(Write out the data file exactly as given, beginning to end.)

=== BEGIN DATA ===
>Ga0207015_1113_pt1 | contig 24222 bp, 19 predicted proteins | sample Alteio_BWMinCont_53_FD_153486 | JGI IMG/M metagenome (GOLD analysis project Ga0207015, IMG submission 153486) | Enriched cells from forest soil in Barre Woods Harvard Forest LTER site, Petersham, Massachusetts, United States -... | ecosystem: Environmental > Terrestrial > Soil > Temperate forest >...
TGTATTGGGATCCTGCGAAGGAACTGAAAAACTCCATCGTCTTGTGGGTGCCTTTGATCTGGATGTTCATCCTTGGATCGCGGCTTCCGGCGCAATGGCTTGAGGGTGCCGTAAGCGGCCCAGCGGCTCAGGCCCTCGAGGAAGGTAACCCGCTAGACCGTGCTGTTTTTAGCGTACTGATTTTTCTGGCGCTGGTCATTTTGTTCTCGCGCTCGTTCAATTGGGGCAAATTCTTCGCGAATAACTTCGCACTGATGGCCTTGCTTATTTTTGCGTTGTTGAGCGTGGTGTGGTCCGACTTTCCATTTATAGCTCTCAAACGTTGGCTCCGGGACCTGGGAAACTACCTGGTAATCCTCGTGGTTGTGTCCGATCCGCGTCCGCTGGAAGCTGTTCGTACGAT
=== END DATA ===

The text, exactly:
>Ga0207015_1113_pt1 | contig 24222 bp, 19 predicted proteins | sample Alteio_BWMinCont_53_FD_153486 | JGI IMG/M metagenome (GOLD analysis project Ga0207015, IMG submission 153486) | Enriched cells from forest soil in Barre Woods Harvard Forest LTER site, Petersham, Massachusetts, United States -... | ecosystem: Environmental > Terrestrial > Soil > Temperate forest >...
TGTATTGGGATCCTGCGAAGGAACTGAAAAACTCCATCGTCTTGTGGGTGCCTTTGATCTGGATGTTCATCCTTGGATCGCGGCTTCCGGCGCAATGGCTTGAGGGTGCCGTAAGCGGCCCAGCGGCTCAGGCCCTCGAGGAAGGTAACCCGCTAGACCGTGCTGTTTTTAGCGTACTGATTTTTCTGGCGCTGGTCATTTTGTTCTCGCGCTCGTTCAATTGGGGCAAATTCTTCGCGAATAACTTCGCACTGATGGCCTTGCTTATTTTTGCGTTGTTGAGCGTGGTGTGGTCCGACTTTCCATTTATAGCTCTCAAACGTTGGCTCCGGGACCTGGGAAACTACCTGGTAATCCTCGTGGTTGTGTCCGATCCGCGTCCGCTGGAAGCTGTTCGTACGAT